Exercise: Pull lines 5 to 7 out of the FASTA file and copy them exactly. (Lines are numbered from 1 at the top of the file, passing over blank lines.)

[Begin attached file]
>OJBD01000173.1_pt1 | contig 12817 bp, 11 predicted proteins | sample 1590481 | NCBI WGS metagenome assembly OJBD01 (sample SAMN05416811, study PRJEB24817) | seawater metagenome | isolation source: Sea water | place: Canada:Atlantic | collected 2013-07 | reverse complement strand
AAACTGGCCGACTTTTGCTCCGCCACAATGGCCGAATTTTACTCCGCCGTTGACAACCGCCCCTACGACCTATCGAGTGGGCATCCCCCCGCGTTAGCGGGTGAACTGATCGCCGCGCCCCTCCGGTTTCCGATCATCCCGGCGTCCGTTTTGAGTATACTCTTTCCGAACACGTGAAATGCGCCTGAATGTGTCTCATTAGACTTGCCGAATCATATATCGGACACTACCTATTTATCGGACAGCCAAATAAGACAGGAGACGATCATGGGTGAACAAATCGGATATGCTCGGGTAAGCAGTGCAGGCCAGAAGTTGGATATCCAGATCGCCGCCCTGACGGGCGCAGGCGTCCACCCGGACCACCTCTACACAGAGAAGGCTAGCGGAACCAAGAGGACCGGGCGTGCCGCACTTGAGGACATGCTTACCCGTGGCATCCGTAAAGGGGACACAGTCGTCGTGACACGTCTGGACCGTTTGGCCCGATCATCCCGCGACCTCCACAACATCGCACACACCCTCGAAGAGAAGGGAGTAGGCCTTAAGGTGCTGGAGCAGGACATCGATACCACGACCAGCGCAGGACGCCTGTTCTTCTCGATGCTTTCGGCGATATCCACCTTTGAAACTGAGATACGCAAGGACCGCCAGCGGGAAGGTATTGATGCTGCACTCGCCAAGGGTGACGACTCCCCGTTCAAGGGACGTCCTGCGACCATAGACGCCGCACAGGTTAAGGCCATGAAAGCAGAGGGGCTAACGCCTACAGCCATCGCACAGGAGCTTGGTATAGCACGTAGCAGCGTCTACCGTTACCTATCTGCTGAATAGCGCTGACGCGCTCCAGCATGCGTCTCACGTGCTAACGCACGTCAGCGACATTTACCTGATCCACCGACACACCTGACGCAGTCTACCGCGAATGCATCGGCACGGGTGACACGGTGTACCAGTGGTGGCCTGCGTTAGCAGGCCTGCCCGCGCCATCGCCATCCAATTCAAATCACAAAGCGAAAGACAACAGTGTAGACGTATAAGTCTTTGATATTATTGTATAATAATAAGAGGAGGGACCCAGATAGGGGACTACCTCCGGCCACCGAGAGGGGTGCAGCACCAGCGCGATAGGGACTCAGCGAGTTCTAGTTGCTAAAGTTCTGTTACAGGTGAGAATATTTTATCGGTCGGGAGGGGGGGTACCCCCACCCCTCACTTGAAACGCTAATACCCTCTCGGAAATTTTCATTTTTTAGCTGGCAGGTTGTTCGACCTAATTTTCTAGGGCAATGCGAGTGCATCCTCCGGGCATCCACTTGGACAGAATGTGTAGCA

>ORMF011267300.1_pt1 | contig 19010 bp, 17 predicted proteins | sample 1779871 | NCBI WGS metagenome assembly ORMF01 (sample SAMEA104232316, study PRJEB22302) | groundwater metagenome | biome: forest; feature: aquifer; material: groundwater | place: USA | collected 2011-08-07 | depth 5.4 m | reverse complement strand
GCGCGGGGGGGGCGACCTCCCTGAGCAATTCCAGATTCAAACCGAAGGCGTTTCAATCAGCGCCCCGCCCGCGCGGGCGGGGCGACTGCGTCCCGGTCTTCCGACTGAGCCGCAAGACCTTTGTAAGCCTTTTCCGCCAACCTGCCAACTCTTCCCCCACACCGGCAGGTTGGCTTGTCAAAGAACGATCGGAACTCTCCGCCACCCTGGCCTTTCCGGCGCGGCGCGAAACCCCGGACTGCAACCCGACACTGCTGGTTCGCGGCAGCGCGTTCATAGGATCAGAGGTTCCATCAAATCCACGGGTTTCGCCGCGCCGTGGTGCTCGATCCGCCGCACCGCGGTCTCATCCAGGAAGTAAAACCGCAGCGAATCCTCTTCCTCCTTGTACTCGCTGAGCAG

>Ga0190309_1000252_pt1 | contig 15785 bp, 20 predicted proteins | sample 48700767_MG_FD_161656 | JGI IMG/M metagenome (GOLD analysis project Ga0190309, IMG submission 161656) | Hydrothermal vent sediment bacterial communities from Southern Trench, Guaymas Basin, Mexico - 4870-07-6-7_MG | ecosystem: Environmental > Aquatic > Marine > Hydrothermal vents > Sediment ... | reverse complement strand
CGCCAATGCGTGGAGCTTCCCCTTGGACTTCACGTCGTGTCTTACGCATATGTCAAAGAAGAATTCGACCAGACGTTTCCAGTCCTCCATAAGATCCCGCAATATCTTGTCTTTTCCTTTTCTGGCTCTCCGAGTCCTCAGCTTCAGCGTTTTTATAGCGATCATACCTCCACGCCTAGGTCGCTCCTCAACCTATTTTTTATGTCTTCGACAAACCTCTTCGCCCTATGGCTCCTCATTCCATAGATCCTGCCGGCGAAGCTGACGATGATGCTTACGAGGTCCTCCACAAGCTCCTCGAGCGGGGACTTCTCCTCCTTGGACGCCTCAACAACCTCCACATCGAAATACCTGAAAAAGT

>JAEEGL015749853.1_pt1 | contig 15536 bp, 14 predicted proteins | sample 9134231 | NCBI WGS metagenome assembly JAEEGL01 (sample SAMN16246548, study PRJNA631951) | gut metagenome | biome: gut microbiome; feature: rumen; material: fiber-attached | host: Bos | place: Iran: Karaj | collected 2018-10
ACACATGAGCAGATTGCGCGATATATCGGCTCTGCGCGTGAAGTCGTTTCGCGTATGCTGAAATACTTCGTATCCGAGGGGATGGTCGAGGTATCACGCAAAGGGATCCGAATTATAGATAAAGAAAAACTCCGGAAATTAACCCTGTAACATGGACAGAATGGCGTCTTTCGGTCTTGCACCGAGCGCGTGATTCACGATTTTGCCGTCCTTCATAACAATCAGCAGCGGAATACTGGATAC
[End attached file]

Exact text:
>Ga0190309_1000252_pt1 | contig 15785 bp, 20 predicted proteins | sample 48700767_MG_FD_161656 | JGI IMG/M metagenome (GOLD analysis project Ga0190309, IMG submission 161656) | Hydrothermal vent sediment bacterial communities from Southern Trench, Guaymas Basin, Mexico - 4870-07-6-7_MG | ecosystem: Environmental > Aquatic > Marine > Hydrothermal vents > Sediment ... | reverse complement strand
CGCCAATGCGTGGAGCTTCCCCTTGGACTTCACGTCGTGTCTTACGCATATGTCAAAGAAGAATTCGACCAGACGTTTCCAGTCCTCCATAAGATCCCGCAATATCTTGTCTTTTCCTTTTCTGGCTCTCCGAGTCCTCAGCTTCAGCGTTTTTATAGCGATCATACCTCCACGCCTAGGTCGCTCCTCAACCTATTTTTTATGTCTTCGACAAACCTCTTCGCCCTATGGCTCCTCATTCCATAGATCCTGCCGGCGAAGCTGACGATGATGCTTACGAGGTCCTCCACAAGCTCCTCGAGCGGGGACTTCTCCTCCTTGGACGCCTCAACAACCTCCACATCGAAATACCTGAAAAAGT

>JAEEGL015749853.1_pt1 | contig 15536 bp, 14 predicted proteins | sample 9134231 | NCBI WGS metagenome assembly JAEEGL01 (sample SAMN16246548, study PRJNA631951) | gut metagenome | biome: gut microbiome; feature: rumen; material: fiber-attached | host: Bos | place: Iran: Karaj | collected 2018-10